Each of these groups was given end-to-end responsibility for a full line of related products or services, from product development to manufacturing to marketing and support. No longer are the manufacturing and marketing functions separated between SBUs and RBUs. This is especially important in AIPG, which is responsible for the entire PC business, including Acer brand PCs and OEM sales. (Note: Acer Computer Latino America (ACLA), listed on the Mexican exchange, is shown outside of the five groups on Acer’s organizational chart, but it is 35% owned by Acer Computer International and is responsible for marketing Acer computers in Mexico. There also are a number of so-called XBU’s, including Acer Capital, Acer TWP and Acer Property Development, which do not fit clearly into the five major business groups. Finally, in 1999, Acer announced the creation of a new software company that would pull together its various software businesses and strive to achieve Stan Shih’s goal of having software account for 30% of Acer’s revenues by 2010. Acer’s various companies and business units are described in Table 2.



Figure 4. Acer Group Organizational Structure
ACER GROUP Chairman & CEO Stan Shih

Corporate Functions Finance, Legal Executive resources

Special Teams IT Steering Committee Logistics Brand Management Customer Services

Acer Int’l Service Group ACI* Servex Aasoft

Acer Sales and Service Group Acer Sertek* Weblink AMS Vision Tech Hi Trust

Acer Semiconductor Group ASMI ALI ATI TSTC Apacer

Acer Information Products Group Acer Inc.* Acer America Acer Europe AEB ANI ANW

Acer Peripherals Group API* ADT AMT

XBU’s AC TWP Fora Ambit AOpen Darfon Acernet APD


* Publicly listed companies

Source: Adapted from organization chart on

Acer established four special functional teams (IT, logistics, customer service, and brand management) directly from headquarters to oversee these four key functions throughout the various business groups. The IT Steering Committee, responsible for coordinating IT across the entire Acer Group, consists of chief information officers (CIOs) from each of Acer’s business units. In addition headquarters may also assign cross-group task teams to implement short-term projects that cut across business units. Table 2 gives the full names and brief descriptions of the companies shown in Figure 4. Each company is listed under one of the five core business groups, or as an XBU. ACLA is listed separately, as it is by Acer on its own published organizational chart, because it is a publicly listed company in Mexico and thus is seen as an independent company (although it is 35% owned by Acer Computer International). Table 2 also shows the tremendous diversity of product and service lines among Acer’s many businesses, with different companies involved in a wide range of hardware, software and service businesses. Table 2. Business Units Within the Acer Group ACER INTERNATIONAL SERVICES GROUP (AISG)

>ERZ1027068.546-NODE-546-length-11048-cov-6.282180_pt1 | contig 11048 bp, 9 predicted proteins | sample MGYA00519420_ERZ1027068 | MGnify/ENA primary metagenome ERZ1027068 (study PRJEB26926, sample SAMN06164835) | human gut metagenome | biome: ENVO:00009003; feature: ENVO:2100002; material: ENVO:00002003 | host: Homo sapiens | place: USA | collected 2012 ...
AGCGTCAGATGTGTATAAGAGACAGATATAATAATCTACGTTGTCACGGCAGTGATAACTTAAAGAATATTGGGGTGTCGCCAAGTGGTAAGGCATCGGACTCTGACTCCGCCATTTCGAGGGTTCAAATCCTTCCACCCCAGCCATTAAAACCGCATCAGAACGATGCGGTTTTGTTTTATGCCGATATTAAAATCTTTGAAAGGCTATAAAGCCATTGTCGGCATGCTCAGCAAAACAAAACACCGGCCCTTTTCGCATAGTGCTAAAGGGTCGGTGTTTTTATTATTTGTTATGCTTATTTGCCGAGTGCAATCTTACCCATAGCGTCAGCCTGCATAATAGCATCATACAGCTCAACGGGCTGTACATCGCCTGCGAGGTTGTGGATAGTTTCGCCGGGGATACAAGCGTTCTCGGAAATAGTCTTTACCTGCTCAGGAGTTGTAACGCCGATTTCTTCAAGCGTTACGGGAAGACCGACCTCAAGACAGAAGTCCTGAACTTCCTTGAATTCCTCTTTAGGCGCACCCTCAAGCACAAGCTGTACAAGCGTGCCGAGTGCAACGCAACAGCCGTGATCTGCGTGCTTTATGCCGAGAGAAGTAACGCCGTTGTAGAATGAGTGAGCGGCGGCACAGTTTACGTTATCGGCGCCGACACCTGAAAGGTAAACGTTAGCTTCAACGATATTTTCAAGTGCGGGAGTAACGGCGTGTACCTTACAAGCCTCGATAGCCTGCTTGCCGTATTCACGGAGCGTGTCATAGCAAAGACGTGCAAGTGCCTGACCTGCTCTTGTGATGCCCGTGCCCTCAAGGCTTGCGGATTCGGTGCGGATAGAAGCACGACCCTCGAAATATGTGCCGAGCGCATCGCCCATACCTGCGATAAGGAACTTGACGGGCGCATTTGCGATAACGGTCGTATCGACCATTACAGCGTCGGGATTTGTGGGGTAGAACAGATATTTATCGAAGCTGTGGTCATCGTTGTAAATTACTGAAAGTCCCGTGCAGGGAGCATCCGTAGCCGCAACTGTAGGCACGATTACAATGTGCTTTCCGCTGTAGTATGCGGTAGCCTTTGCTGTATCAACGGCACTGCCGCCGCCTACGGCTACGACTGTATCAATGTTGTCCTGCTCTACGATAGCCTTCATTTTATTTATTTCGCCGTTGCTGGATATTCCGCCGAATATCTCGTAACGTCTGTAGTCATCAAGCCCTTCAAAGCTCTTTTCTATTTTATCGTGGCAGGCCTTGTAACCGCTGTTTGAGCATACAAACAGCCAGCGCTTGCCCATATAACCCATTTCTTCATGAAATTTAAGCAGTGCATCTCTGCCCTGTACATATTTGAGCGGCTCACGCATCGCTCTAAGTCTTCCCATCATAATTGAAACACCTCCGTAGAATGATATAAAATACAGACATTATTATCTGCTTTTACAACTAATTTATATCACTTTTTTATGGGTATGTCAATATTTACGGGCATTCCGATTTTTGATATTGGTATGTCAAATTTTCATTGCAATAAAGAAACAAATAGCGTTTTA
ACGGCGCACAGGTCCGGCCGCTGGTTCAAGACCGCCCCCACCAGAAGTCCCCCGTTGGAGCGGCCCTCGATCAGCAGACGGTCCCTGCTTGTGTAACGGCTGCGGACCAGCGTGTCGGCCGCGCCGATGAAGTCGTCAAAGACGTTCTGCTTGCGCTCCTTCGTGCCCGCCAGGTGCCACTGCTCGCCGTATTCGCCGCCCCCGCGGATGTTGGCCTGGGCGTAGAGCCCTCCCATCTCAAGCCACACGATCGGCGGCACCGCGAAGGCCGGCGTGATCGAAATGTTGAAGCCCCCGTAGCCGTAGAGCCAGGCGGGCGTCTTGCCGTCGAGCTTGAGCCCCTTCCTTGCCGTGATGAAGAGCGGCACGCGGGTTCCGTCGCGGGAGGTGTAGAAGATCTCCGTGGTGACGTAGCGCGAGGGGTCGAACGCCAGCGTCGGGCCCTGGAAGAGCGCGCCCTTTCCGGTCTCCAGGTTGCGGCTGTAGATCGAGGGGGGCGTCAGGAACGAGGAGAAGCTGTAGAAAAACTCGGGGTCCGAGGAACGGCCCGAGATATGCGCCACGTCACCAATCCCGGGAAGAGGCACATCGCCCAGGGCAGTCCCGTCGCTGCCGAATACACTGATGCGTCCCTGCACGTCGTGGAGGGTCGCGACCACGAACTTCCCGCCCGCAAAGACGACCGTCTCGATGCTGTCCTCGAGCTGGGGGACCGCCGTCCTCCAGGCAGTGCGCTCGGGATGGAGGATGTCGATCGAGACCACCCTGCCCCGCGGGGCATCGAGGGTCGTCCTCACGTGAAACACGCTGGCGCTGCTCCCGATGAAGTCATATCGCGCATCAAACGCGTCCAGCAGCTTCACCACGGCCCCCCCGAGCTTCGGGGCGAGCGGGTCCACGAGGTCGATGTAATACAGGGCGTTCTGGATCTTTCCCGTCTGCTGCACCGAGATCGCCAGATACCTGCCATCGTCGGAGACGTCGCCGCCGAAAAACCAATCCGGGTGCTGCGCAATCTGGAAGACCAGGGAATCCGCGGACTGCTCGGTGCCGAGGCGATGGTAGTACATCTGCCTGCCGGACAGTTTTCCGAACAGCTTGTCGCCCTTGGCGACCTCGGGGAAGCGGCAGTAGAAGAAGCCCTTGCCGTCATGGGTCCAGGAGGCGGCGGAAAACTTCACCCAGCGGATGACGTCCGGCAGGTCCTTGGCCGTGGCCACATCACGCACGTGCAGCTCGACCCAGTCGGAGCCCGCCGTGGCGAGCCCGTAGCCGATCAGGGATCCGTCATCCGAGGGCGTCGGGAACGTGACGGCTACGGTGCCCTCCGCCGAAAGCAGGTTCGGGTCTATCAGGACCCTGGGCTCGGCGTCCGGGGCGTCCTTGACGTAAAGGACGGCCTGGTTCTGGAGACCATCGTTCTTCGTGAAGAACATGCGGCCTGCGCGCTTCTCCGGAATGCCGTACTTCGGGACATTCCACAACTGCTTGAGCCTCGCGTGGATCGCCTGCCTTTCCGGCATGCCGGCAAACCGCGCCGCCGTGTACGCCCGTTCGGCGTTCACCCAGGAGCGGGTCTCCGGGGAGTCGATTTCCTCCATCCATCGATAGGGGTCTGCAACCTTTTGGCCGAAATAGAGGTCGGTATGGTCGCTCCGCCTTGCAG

ACI (Acer Computer International) Marketing, sales and assembly of Acer brand products in Asia, Africa, the Middle East, Australia, New Zealand and CIS countries AASOFT software content development SERVEX software content development



Acer Sertek (ASI) marketing, sales and assembly of Acer brand products in Taiwan and mainland China Acer Marketing Services (AMS) marketing, sales and assembly of Acer brand products in mainland China Weblink International Inc. channel management for computer peripherals and software Vision Tech Information Technology Inc distributor for Computer Associates software

HI TRUST e-commerce security

Acer Semiconductor Manufacturing Inc. (ASMI) design and manufacture of IC logic chips and DRAMs Acer Laboratories Inc. (ALI) design and manufacture of core logic chips, multimedia chips and I/O controllers Acer Testing Inc. (ATI) IC testing services Apacer Technology Inc design and manufacture of memory modules

Taiwan Semiconductor Technology Corp (TSTC) IC packaging services

Acer Inc (AI) design and manufacture of computer systems, components and consumer electronics products, OEM sales Acer Netxus Inc. (ANI) high-speed network systems, Internet/Intranet connection systems Acer Neweb (ANW) wireless communications equipment Acer America Corp. (AAC) marketing, sales and assembly of Acer brand products in North America Acer Europe B.V. (AEB) marketing, sales and assembly of Acer brand products in Europe Acer Softech (ASF) software design

Acer Peripherals Inc. (API) color monitors, multimedia TV, CD-ROM drives, keyboards, scanners and mobile phones AMT design and manufacture of rewriteable media for optical storage and printers Acer Display Technology (ADT) design and manufacture of plasma display panels and LCD modules



AC (Acer Capital Inc.) financial and investment management services TWP (Acer TWP Corp) publisher of books, magazines and software Addonics Technologies Corp peripherals, storage media, computer communications, memory upgrade kits FOR A international high-tech product distribution Ambit Microsystems Corp design and manufacture of compact circuit modules Darfon Electronic Inc Design and manufacture of flyback transformers Aopen Inc design and manufacture of motherboards, housings, CD-ROMs and multimedia products APD (Acer Property Development Inc) real-estate ventures such as Aspire Park technology center and employee housing plans Acer Internet Services Inc Internet service provider